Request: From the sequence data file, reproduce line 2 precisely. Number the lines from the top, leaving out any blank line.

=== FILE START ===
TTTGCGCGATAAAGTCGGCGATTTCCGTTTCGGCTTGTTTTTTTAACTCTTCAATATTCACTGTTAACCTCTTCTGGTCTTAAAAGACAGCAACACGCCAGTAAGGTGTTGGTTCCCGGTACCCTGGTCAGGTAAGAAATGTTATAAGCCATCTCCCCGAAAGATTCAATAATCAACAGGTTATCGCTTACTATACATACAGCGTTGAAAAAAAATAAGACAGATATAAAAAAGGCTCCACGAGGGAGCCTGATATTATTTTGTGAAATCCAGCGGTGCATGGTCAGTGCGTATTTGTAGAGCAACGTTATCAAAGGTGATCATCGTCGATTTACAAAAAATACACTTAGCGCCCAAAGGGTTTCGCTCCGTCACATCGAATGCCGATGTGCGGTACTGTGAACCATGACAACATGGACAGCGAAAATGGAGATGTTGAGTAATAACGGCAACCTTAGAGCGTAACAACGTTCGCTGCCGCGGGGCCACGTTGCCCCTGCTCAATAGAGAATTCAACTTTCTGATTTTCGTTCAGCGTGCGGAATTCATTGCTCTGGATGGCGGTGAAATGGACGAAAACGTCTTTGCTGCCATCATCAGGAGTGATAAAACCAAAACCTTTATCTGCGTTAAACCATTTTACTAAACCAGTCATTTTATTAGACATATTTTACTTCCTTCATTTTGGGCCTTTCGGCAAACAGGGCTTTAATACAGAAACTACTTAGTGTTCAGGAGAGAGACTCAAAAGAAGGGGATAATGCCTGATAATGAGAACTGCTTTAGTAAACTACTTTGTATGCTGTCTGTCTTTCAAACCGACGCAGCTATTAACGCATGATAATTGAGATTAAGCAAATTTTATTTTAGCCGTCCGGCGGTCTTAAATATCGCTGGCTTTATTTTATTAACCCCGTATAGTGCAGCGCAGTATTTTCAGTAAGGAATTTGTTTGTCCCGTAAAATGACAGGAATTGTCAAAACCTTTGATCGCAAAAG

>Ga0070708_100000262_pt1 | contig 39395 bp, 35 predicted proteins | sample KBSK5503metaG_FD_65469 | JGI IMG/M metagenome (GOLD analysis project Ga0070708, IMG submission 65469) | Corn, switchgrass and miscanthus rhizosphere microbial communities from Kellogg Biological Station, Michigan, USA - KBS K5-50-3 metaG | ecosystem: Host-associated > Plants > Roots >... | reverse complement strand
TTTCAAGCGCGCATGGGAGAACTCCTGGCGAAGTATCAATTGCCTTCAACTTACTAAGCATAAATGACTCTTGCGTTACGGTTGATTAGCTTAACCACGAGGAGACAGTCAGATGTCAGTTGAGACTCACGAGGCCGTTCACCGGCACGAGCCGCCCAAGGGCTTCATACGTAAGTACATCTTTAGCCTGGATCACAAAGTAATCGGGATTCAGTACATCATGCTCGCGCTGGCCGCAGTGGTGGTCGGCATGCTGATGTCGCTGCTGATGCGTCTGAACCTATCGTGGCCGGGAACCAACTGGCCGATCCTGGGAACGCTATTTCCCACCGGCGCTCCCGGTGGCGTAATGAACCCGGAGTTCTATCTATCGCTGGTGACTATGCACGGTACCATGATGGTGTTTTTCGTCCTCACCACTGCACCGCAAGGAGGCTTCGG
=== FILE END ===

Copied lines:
>Ga0070708_100000262_pt1 | contig 39395 bp, 35 predicted proteins | sample KBSK5503metaG_FD_65469 | JGI IMG/M metagenome (GOLD analysis project Ga0070708, IMG submission 65469) | Corn, switchgrass and miscanthus rhizosphere microbial communities from Kellogg Biological Station, Michigan, USA - KBS K5-50-3 metaG | ecosystem: Host-associated > Plants > Roots >... | reverse complement strand